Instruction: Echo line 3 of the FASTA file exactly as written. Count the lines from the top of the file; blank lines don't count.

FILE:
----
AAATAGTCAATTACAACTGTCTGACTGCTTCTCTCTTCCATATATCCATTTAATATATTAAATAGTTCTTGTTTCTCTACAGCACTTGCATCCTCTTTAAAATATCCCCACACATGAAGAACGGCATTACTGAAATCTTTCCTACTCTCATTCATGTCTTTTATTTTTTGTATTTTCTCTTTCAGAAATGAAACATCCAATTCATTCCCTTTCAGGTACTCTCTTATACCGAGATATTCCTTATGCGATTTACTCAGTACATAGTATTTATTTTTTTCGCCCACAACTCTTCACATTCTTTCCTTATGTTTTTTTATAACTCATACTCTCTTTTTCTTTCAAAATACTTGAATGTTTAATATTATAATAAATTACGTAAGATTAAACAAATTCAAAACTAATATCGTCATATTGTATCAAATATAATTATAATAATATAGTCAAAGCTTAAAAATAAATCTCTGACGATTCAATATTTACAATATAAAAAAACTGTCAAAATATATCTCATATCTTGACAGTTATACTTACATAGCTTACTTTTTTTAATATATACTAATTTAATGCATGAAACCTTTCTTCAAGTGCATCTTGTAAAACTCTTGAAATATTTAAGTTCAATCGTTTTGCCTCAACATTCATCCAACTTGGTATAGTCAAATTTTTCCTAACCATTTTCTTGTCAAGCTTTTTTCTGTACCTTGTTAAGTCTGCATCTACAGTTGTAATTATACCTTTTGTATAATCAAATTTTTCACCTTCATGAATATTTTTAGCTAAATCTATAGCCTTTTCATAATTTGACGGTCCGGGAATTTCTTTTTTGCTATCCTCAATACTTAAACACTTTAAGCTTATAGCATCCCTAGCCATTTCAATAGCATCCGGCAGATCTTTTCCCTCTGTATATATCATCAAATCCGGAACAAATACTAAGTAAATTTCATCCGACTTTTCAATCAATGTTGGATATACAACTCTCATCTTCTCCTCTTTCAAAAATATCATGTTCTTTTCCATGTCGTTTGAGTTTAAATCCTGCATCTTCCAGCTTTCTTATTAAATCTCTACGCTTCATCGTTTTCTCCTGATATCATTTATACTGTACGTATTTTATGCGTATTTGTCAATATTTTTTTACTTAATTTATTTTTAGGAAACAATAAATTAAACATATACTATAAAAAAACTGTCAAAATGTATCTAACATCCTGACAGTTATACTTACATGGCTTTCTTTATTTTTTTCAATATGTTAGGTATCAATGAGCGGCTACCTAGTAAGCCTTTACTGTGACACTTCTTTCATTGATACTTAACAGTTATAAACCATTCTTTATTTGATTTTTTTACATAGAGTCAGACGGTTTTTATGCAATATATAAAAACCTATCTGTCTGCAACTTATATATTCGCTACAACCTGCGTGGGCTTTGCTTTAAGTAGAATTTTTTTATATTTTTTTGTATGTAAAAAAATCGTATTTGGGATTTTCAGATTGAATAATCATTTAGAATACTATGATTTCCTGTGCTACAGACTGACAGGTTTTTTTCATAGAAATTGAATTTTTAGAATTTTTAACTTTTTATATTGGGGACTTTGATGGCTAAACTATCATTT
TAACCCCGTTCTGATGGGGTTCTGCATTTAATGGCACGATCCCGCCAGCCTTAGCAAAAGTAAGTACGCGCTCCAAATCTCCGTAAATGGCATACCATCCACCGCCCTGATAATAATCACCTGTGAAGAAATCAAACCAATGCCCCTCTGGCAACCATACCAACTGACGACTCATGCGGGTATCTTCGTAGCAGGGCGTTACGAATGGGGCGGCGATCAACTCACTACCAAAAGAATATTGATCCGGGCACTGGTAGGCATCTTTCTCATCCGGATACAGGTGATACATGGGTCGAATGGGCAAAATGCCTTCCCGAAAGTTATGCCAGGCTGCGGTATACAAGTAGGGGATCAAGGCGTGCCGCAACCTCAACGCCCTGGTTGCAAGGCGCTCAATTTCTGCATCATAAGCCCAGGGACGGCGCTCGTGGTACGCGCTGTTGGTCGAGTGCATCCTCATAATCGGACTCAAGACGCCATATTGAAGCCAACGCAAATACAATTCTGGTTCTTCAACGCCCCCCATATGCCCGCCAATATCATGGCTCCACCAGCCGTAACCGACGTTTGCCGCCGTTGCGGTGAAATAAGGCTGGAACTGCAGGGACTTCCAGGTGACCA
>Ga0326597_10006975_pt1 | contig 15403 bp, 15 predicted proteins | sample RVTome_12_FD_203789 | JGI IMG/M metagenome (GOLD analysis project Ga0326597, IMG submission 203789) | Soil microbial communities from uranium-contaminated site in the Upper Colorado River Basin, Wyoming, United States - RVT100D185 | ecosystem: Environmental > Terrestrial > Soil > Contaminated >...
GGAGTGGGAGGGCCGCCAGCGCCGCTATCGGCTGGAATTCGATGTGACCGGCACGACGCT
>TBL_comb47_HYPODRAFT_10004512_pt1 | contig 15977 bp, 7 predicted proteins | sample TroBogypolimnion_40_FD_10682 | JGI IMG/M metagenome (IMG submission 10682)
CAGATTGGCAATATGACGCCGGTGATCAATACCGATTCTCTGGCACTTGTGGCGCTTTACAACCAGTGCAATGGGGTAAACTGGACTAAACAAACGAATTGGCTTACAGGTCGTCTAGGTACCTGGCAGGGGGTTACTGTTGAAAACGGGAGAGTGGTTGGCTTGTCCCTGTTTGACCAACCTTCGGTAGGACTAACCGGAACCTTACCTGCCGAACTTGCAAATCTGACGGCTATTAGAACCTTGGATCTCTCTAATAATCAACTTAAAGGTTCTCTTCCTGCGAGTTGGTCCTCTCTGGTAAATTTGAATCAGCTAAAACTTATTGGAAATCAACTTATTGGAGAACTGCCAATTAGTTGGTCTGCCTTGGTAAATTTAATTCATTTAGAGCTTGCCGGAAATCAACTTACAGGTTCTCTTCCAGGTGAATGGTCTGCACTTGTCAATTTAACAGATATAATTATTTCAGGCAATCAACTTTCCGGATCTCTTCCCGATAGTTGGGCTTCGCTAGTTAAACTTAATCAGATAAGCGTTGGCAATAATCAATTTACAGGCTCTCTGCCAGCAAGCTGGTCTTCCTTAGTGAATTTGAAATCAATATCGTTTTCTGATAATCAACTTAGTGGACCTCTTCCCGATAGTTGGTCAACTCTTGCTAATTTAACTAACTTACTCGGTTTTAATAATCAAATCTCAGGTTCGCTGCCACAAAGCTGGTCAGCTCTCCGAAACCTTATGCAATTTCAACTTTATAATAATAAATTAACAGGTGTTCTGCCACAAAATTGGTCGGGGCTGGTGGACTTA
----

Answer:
>Ga0326597_10006975_pt1 | contig 15403 bp, 15 predicted proteins | sample RVTome_12_FD_203789 | JGI IMG/M metagenome (GOLD analysis project Ga0326597, IMG submission 203789) | Soil microbial communities from uranium-contaminated site in the Upper Colorado River Basin, Wyoming, United States - RVT100D185 | ecosystem: Environmental > Terrestrial > Soil > Contaminated >...